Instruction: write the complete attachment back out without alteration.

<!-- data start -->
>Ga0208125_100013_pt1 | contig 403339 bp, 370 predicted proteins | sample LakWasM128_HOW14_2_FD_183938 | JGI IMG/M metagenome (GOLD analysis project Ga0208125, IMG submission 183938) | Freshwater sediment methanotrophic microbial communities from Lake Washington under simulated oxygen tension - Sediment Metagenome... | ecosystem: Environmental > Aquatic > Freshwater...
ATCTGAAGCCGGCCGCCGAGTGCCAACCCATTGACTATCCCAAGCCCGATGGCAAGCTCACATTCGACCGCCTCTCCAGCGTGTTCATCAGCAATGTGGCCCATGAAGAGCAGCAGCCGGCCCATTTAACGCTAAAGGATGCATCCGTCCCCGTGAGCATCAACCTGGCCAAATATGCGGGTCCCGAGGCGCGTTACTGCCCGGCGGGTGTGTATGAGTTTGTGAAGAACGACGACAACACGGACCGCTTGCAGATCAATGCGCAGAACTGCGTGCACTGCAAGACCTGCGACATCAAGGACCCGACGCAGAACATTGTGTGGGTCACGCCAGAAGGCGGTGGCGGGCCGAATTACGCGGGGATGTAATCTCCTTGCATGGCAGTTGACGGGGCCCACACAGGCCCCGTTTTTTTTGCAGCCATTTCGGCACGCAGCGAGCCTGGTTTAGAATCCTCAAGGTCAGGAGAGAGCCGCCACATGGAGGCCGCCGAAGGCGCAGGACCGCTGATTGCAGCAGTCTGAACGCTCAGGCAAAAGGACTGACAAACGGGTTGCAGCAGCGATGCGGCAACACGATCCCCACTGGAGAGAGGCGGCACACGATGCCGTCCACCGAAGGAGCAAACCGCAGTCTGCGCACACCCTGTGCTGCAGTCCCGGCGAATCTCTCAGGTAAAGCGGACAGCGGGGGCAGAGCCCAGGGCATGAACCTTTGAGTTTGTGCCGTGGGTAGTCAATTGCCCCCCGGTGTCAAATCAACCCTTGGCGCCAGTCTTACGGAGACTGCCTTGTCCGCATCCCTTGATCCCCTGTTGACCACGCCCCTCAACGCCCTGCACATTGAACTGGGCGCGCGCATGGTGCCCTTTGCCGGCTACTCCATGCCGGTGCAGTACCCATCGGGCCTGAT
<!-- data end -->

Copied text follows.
>Ga0208125_100013_pt1 | contig 403339 bp, 370 predicted proteins | sample LakWasM128_HOW14_2_FD_183938 | JGI IMG/M metagenome (GOLD analysis project Ga0208125, IMG submission 183938) | Freshwater sediment methanotrophic microbial communities from Lake Washington under simulated oxygen tension - Sediment Metagenome... | ecosystem: Environmental > Aquatic > Freshwater...
ATCTGAAGCCGGCCGCCGAGTGCCAACCCATTGACTATCCCAAGCCCGATGGCAAGCTCACATTCGACCGCCTCTCCAGCGTGTTCATCAGCAATGTGGCCCATGAAGAGCAGCAGCCGGCCCATTTAACGCTAAAGGATGCATCCGTCCCCGTGAGCATCAACCTGGCCAAATATGCGGGTCCCGAGGCGCGTTACTGCCCGGCGGGTGTGTATGAGTTTGTGAAGAACGACGACAACACGGACCGCTTGCAGATCAATGCGCAGAACTGCGTGCACTGCAAGACCTGCGACATCAAGGACCCGACGCAGAACATTGTGTGGGTCACGCCAGAAGGCGGTGGCGGGCCGAATTACGCGGGGATGTAATCTCCTTGCATGGCAGTTGACGGGGCCCACACAGGCCCCGTTTTTTTTGCAGCCATTTCGGCACGCAGCGAGCCTGGTTTAGAATCCTCAAGGTCAGGAGAGAGCCGCCACATGGAGGCCGCCGAAGGCGCAGGACCGCTGATTGCAGCAGTCTGAACGCTCAGGCAAAAGGACTGACAAACGGGTTGCAGCAGCGATGCGGCAACACGATCCCCACTGGAGAGAGGCGGCACACGATGCCGTCCACCGAAGGAGCAAACCGCAGTCTGCGCACACCCTGTGCTGCAGTCCCGGCGAATCTCTCAGGTAAAGCGGACAGCGGGGGCAGAGCCCAGGGCATGAACCTTTGAGTTTGTGCCGTGGGTAGTCAATTGCCCCCCGGTGTCAAATCAACCCTTGGCGCCAGTCTTACGGAGACTGCCTTGTCCGCATCCCTTGATCCCCTGTTGACCACGCCCCTCAACGCCCTGCACATTGAACTGGGCGCGCGCATGGTGCCCTTTGCCGGCTACTCCATGCCGGTGCAGTACCCATCGGGCCTGAT